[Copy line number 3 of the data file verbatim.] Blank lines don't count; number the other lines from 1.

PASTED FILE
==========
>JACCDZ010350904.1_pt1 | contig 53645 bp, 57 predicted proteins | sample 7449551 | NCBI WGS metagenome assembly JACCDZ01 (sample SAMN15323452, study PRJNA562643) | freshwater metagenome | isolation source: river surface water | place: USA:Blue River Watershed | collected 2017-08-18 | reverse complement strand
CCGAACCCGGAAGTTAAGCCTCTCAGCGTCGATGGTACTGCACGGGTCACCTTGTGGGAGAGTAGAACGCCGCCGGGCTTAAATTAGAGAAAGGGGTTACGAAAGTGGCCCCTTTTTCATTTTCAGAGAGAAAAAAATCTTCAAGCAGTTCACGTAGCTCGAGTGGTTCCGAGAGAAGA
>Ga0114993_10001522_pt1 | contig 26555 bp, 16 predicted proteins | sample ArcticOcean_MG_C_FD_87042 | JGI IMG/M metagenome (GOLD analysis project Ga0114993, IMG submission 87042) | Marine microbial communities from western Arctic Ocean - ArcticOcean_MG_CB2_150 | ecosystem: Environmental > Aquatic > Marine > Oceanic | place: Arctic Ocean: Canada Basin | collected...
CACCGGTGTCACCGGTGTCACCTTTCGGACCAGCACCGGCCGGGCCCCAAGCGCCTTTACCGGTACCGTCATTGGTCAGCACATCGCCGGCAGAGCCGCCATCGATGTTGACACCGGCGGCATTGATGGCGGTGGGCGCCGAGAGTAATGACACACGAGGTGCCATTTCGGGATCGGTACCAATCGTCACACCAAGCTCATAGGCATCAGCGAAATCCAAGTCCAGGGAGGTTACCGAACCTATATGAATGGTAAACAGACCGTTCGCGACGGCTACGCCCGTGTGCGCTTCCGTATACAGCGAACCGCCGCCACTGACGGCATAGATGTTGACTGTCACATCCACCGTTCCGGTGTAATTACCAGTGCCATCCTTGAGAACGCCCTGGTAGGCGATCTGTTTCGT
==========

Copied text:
>Ga0114993_10001522_pt1 | contig 26555 bp, 16 predicted proteins | sample ArcticOcean_MG_C_FD_87042 | JGI IMG/M metagenome (GOLD analysis project Ga0114993, IMG submission 87042) | Marine microbial communities from western Arctic Ocean - ArcticOcean_MG_CB2_150 | ecosystem: Environmental > Aquatic > Marine > Oceanic | place: Arctic Ocean: Canada Basin | collected...